Valid for Submission
E10.36 is a billable diagnosis code used to specify a medical diagnosis of type 1 diabetes mellitus with diabetic cataract. The code E10.36 is valid during the fiscal year 2022 from October 01, 2021 through September 30, 2022 for the submission of HIPAA-covered transactions.
The ICD-10-CM code E10.36 might also be used to specify conditions or terms like cataract due to diabetes mellitus or cataract due to diabetes mellitus type 1.
The code E10.36 is linked to some Quality Measures as part of Medicare's Quality Payment Program (QPP). When this code is used as part of a patient's medical record the following Quality Measures might apply: Diabetes: Hemoglobin A1c (hba1c) Poor Control (>9%) , Diabetes: Eye Exam.
The diabetes mellitus codes are combination codes that include the type of diabetes mellitus, the body system affected, and the complications affecting that body system. As many codes within a particular category as are necessary to describe all of the complications of the disease may be used. They should be sequenced based on the reason for a particular encounter. Assign as many codes from categories E08 - E13 as needed to identify all of the associated conditions that the patient has.
The age of a patient is not the sole determining factor, though most type 1 diabetics develop the condition before reaching puberty. For this reason type 1 diabetes mellitus is also referred to as juvenile diabetes.
Index to Diseases and Injuries
The Index to Diseases and Injuries is an alphabetical listing of medical terms, with each term mapped to one or more ICD-10 code(s). The following references for the code E10.36 are found in the index:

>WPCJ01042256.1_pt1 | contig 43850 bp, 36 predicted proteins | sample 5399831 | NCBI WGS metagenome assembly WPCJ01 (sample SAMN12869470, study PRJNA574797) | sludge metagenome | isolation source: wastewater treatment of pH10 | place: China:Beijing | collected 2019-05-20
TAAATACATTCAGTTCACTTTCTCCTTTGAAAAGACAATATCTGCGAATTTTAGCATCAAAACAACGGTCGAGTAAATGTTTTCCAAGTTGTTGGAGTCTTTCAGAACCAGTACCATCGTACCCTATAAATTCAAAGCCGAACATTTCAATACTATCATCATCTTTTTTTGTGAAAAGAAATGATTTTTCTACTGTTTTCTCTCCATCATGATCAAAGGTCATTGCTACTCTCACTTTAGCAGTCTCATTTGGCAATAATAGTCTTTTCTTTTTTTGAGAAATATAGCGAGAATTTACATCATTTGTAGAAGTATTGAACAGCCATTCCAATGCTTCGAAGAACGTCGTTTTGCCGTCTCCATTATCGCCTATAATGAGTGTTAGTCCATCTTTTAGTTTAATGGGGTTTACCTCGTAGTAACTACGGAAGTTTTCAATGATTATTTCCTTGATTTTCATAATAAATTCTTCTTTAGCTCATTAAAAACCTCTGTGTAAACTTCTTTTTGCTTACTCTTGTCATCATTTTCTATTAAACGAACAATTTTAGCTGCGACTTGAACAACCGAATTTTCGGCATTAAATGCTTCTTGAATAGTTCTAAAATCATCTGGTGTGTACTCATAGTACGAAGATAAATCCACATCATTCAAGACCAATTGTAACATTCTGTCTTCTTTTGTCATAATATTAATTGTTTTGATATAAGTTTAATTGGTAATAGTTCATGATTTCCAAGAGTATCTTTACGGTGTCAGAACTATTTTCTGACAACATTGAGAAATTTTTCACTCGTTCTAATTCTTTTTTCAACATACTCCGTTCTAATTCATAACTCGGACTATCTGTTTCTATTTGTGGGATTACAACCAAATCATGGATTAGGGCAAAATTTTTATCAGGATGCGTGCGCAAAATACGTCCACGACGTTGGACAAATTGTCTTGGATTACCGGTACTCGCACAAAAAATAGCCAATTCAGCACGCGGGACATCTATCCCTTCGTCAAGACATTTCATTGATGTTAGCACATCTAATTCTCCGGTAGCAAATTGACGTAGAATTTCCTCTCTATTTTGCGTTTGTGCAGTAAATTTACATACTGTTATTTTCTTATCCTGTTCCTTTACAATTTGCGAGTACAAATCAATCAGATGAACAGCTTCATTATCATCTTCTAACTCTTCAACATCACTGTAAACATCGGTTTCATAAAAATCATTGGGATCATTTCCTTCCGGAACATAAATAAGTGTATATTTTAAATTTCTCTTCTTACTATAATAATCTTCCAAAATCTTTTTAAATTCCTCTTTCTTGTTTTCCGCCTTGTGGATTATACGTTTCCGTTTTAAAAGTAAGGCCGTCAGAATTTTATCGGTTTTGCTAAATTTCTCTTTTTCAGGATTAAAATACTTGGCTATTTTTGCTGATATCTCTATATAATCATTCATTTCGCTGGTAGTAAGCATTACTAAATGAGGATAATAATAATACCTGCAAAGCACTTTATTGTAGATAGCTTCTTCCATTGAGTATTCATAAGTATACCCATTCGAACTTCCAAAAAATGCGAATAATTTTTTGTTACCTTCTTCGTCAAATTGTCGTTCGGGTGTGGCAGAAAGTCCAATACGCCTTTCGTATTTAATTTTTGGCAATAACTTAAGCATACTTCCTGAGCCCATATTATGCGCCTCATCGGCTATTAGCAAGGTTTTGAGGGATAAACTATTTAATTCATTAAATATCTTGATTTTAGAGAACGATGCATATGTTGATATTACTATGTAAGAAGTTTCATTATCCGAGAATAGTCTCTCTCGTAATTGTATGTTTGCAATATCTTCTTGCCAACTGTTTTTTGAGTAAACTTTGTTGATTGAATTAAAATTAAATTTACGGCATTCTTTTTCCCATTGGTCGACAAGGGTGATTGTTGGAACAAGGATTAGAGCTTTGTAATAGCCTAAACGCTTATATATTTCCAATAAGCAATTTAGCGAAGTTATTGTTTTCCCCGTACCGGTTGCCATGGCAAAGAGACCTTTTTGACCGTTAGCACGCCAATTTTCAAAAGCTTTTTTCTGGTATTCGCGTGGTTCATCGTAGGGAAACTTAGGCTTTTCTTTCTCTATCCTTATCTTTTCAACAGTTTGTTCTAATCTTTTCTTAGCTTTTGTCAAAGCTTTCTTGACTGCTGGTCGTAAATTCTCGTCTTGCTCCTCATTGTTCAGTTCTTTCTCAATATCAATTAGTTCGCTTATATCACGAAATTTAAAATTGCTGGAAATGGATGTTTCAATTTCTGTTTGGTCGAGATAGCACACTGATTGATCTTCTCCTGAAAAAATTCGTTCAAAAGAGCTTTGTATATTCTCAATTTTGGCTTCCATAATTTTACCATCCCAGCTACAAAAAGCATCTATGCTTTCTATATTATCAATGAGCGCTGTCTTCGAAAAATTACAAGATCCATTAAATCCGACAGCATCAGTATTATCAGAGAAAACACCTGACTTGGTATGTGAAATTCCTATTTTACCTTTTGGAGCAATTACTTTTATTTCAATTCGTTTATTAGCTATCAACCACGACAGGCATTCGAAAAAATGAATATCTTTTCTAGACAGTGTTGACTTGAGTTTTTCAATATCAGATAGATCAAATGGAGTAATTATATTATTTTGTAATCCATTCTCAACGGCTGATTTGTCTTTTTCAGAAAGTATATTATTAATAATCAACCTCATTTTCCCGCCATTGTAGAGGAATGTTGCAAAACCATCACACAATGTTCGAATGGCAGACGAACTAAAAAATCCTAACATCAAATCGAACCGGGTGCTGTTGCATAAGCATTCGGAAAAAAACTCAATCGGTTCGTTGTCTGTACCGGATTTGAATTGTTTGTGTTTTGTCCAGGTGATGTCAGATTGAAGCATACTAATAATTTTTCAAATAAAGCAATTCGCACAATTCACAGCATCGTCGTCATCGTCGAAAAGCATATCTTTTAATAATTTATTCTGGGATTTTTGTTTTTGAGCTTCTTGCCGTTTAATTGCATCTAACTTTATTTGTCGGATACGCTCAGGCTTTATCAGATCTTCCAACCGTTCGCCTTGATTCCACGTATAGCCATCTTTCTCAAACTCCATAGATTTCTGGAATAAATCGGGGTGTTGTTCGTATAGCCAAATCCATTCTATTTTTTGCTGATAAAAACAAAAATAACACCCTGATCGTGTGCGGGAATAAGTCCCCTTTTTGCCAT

The following clinical terms are approximate synonyms or lay terms that might be used to identify the correct diagnosis code:
- Cataract due to diabetes mellitus
- Cataract due to diabetes mellitus type 1
Convert E10.36 to ICD-9 Code
Quality Payment Program Measures
When code E10.36 is part of the patient's diagnoses the following Quality Measures apply and affect reimbursement. The objective of Medicare's Quality Measures is to improve patient care by making it more: effective, safe, efficient, patient-centered and equitable.
|Quality Measure||Description||Quality Domain||Measure Type||High Priority||Submission Methods|
|Diabetes: Hemoglobin A1c (HbA1c) Poor Control (>9%)||Percentage of patients 18-75 years of age with diabetes who had hemoglobin A1c > 9.0% during the measurement period.||Effective Clinical Care||Intermediateoutcome||YES||Claims, Electronichealthrecord, Cmswebinterface, Registry|